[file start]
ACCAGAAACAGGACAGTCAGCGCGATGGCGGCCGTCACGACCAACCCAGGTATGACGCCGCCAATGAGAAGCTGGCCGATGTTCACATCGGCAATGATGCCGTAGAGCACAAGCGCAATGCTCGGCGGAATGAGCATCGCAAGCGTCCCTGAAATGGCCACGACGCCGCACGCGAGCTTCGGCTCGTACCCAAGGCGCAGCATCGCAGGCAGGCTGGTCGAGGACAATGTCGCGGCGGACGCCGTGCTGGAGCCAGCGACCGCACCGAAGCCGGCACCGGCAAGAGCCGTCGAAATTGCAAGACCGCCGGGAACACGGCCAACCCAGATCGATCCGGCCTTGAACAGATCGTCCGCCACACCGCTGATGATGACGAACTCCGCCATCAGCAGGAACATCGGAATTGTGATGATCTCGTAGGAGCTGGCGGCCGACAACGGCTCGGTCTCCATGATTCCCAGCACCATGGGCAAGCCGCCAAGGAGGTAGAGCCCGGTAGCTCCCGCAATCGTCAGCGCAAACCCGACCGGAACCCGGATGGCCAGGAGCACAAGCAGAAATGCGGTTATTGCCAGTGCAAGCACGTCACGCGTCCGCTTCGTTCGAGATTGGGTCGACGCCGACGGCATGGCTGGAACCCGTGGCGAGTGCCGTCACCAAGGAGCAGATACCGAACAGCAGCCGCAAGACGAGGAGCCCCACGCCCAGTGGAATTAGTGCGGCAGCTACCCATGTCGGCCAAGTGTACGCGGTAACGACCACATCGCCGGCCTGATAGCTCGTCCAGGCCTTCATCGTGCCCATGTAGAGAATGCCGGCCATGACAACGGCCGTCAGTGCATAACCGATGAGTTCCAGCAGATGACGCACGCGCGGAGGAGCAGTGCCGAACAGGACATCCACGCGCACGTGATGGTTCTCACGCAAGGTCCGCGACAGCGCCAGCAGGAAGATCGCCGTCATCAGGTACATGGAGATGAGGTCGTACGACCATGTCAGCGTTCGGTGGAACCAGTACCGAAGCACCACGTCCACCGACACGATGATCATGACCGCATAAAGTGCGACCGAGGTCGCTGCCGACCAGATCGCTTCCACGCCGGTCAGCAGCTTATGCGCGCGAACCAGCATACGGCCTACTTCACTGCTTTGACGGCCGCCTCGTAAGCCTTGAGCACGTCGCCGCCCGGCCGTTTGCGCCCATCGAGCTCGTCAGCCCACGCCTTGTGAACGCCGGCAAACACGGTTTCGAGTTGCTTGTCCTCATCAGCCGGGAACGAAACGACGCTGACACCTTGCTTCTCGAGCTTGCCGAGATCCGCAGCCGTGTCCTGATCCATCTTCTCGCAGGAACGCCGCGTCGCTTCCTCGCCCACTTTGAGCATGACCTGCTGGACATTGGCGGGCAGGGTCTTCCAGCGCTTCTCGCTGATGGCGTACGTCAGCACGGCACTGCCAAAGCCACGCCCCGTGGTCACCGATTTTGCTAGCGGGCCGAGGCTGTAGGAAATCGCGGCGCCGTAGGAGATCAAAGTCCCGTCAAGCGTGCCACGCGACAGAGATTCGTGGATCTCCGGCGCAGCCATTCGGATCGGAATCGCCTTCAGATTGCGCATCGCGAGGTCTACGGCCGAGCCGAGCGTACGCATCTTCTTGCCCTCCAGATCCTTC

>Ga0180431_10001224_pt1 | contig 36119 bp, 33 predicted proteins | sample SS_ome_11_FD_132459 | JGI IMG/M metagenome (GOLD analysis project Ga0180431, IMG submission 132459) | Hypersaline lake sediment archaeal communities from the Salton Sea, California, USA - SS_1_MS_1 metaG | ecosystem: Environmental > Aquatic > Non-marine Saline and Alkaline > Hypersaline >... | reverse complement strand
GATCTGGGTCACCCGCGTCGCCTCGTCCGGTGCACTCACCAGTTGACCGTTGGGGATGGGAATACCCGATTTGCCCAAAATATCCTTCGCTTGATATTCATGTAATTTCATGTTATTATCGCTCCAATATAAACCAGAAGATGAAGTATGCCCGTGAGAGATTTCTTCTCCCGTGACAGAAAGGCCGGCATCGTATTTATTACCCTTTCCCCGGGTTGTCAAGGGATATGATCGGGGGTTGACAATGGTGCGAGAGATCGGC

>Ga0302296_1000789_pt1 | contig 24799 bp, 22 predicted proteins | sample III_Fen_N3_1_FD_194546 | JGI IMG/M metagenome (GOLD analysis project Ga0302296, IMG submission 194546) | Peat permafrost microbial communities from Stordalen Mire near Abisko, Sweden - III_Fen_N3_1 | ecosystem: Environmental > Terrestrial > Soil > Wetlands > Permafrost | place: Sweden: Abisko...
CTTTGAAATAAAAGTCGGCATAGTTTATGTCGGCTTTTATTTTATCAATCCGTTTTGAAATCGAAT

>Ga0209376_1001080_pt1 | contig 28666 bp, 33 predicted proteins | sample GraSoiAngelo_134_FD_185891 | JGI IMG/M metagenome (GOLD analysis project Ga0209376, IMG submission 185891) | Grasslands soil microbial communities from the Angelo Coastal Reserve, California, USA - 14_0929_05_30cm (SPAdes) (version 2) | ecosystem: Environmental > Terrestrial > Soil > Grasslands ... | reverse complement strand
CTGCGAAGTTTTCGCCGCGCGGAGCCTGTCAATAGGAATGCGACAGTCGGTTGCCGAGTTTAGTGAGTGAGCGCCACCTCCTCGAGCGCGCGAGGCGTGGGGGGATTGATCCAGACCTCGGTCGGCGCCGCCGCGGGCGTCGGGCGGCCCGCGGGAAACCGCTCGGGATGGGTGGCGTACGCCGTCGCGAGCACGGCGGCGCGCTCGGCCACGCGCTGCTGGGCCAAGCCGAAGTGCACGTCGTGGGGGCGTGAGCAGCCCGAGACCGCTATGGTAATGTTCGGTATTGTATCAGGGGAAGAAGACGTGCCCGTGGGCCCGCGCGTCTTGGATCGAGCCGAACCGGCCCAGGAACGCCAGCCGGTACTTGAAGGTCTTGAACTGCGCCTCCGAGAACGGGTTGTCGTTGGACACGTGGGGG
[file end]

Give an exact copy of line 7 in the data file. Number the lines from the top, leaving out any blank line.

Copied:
CTGCGAAGTTTTCGCCGCGCGGAGCCTGTCAATAGGAATGCGACAGTCGGTTGCCGAGTTTAGTGAGTGAGCGCCACCTCCTCGAGCGCGCGAGGCGTGGGGGGATTGATCCAGACCTCGGTCGGCGCCGCCGCGGGCGTCGGGCGGCCCGCGGGAAACCGCTCGGGATGGGTGGCGTACGCCGTCGCGAGCACGGCGGCGCGCTCGGCCACGCGCTGCTGGGCCAAGCCGAAGTGCACGTCGTGGGGGCGTGAGCAGCCCGAGACCGCTATGGTAATGTTCGGTATTGTATCAGGGGAAGAAGACGTGCCCGTGGGCCCGCGCGTCTTGGATCGAGCCGAACCGGCCCAGGAACGCCAGCCGGTACTTGAAGGTCTTGAACTGCGCCTCCGAGAACGGGTTGTCGTTGGACACGTGGGGG